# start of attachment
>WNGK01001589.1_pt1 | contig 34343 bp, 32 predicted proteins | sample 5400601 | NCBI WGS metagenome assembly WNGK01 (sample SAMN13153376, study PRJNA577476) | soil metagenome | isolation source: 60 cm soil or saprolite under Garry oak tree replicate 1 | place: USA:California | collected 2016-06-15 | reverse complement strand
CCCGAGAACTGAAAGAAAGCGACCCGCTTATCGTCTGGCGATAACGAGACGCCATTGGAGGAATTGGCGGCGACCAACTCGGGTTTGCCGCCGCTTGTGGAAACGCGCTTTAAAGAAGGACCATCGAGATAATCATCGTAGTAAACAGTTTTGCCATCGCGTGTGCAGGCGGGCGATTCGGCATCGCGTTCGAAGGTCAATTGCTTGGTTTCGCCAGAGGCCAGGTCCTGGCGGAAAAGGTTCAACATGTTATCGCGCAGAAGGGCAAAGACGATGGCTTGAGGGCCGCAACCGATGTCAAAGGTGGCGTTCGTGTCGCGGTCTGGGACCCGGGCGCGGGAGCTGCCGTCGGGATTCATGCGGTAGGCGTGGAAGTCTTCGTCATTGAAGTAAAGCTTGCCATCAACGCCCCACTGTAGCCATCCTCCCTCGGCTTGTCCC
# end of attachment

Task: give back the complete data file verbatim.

>WNGK01001589.1_pt1 | contig 34343 bp, 32 predicted proteins | sample 5400601 | NCBI WGS metagenome assembly WNGK01 (sample SAMN13153376, study PRJNA577476) | soil metagenome | isolation source: 60 cm soil or saprolite under Garry oak tree replicate 1 | place: USA:California | collected 2016-06-15 | reverse complement strand
CCCGAGAACTGAAAGAAAGCGACCCGCTTATCGTCTGGCGATAACGAGACGCCATTGGAGGAATTGGCGGCGACCAACTCGGGTTTGCCGCCGCTTGTGGAAACGCGCTTTAAAGAAGGACCATCGAGATAATCATCGTAGTAAACAGTTTTGCCATCGCGTGTGCAGGCGGGCGATTCGGCATCGCGTTCGAAGGTCAATTGCTTGGTTTCGCCAGAGGCCAGGTCCTGGCGGAAAAGGTTCAACATGTTATCGCGCAGAAGGGCAAAGACGATGGCTTGAGGGCCGCAACCGATGTCAAAGGTGGCGTTCGTGTCGCGGTCTGGGACCCGGGCGCGGGAGCTGCCGTCGGGATTCATGCGGTAGGCGTGGAAGTCTTCGTCATTGAAGTAAAGCTTGCCATCAACGCCCCACTGTAGCCATCCTCCCTCGGCTTGTCCC